Make clear how Mayoral Combined Authorities and Local Enterprise Partnerships will work in partnership with public and private stakeholders to achieve their ambitions: the best Local Industrial Strategies will show how places have brought together partners to achieve shared ambitions within and across boundaries. This could include how partners collaborate across broader regional geographies such as the Northern Powerhouse and Midlands Engine. This will allow strategies to inform choices of how to improve productivity.
Prioritise specific, achievable and long-term ambitions: Using this evidence, these priorities should relate to specific challenges and future opportunities to enhance productivity. Local Industrial Strategies should not set out to be exhaustive, but instead identify a strategic course, supported by complementary policies and actions.
Set out clear plans to evaluate progress: this should be proportionate and initiated from the start of the process. The best Local Industrial Strategies will specify what success looks like and build in a transparent mechanism for monitoring how it is being achieved. Places should continue to engage with independent expertise in this area. This could include drawing on the lessons of policy evaluation such as the What Works Centre for Local Economic Growth and their recent work around Local Industrial Strategies.
Next steps on implementation and engagement
Will all Mayoral Combined Authorities and Local Enterprise Partnerships develop a Local Industrial Strategy?
We have invited all remaining Mayoral Combined Authorities and Local Enterprise Partnerships to begin developing a Local Industrial Strategy.
We have already been working intensively with Greater Manchester, West Midlands and partners across the Oxford – Milton Keynes – Cambridge corridor to develop trailblazer Local Industrial Strategies. Our approach has drawn on this approach.
This invitation is subject to places demonstrating commitment to responding to the recommendations of the Strengthened Local Enterprise Partnerships in full.
How should Local Enterprise Partnerships demonstrate they are committed to implementing the Local Enterprise Partnership review recommendations?
We expect all Local Enterprise Partnerships to show how they intend to use additional capacity funding to support future work on Local Industrial Strategies.
We expect to receive this material alongside an implementation plan to respond to Strengthened Local Enterprise Partnerships, which will include any suggested changes to Local Enterprise Partnership geography.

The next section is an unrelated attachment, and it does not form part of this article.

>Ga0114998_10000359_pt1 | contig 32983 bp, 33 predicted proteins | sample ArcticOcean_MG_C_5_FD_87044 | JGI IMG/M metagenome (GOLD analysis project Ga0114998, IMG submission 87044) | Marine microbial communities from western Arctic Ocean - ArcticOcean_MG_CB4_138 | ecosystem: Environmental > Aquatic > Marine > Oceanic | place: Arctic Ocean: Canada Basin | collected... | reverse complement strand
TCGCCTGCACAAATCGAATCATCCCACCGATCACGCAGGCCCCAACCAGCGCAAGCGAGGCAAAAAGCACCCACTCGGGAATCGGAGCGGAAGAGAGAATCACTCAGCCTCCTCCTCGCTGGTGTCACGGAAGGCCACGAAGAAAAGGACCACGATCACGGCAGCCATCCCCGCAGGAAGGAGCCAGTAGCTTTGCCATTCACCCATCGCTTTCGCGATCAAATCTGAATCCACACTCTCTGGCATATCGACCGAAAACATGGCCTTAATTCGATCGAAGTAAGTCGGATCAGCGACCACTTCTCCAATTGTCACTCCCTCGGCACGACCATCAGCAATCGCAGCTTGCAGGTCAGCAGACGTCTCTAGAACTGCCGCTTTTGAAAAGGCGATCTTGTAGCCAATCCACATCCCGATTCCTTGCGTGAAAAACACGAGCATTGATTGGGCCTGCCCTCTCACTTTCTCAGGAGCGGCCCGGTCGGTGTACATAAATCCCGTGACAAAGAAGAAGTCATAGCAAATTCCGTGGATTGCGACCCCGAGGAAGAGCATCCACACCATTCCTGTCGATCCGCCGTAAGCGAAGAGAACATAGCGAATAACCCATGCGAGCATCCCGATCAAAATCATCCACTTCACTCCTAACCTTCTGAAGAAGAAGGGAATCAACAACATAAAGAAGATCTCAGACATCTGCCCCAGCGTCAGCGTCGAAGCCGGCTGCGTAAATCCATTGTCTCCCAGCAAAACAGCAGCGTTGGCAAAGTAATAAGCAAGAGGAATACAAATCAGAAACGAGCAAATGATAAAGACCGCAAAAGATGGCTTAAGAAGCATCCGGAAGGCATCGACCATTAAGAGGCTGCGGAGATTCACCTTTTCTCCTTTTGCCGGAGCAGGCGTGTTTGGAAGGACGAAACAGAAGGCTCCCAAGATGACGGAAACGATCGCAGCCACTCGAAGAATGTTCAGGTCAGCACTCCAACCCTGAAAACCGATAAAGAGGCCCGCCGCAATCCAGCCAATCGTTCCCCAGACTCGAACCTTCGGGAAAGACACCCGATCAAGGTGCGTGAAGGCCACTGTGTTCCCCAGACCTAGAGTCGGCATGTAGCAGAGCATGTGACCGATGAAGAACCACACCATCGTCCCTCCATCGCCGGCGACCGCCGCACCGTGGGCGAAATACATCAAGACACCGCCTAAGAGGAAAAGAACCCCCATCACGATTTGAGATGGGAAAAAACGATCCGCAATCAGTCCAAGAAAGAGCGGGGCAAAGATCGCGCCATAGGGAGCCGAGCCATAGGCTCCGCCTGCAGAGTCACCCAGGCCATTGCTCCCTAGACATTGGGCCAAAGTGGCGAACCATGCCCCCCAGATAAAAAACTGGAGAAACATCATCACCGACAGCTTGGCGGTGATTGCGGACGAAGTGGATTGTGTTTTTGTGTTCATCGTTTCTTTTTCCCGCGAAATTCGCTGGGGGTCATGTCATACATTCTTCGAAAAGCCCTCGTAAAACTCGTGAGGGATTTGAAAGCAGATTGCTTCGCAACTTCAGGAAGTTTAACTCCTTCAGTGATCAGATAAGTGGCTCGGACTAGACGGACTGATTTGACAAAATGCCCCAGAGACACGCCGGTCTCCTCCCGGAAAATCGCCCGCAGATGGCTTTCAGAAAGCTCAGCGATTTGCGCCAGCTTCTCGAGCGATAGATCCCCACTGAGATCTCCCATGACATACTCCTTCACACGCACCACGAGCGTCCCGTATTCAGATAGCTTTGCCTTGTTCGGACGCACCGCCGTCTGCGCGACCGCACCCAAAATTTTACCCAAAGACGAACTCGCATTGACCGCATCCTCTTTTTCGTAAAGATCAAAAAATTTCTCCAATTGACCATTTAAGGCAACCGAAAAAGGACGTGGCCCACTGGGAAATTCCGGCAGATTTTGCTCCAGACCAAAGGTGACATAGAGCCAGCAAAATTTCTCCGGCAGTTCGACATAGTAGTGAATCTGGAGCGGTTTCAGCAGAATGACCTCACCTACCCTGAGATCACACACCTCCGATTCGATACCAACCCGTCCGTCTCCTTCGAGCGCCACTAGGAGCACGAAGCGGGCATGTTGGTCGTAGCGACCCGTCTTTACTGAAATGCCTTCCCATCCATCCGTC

What are the next steps for engagement?
The government will take a phased approach to working with places across the country and announced the second wave of places in July. We encourage all Mayoral Combined Authorities and Local Enterprise Partnerships to continue to work towards developing their Strategy.
Government will work with the Local Enterprise Partnership Network and others to establish a series of regional workshops over the coming months. This will allow us to support locally-led work, discuss the policy principles in more detail, and ensure the sharing of approaches within the sector.
All Local Enterprise Partnerships and Mayoral Combined Authorities will have dedicated official support from an Area Lead within the Cities and Local Growth Unit – a joint Unit between the Department for Business, Energy and Industrial Strategy and the Ministry of Housing, Communities and Local Government.
Government will also be undertaking further work with a wide range of partners, including universities, think tanks, and business representative organisations, as we continue to develop our approach. This will ensure that the policy development is informed by latest thinking and international best practice.
What is within the scope of a Local Industrial Strategy?
The national Industrial Strategy provides a policy framework against which major private and public sector investment decisions can be made with confidence. Our national framework will only be effective if it reflects and makes the most of opportunities and challenges facing places across the country. As set out above, priorities will vary across the country. They might include ambitions to drive housing growth, make use of land supply, improve local skills or strengthen communities. They will also need to make use of existing local governance arrangements.
Will there be additional funding to develop a Local Industrial Strategy?
As set out in Strengthened Local Enterprise Partnerships, we will provide an additional £200,000 in 2018 and 2019 to Local Enterprise Partnerships that clearly set out how they will adopt its recommendations. This will allow them to both implement the review and embed evidence within Local Industrial Strategies.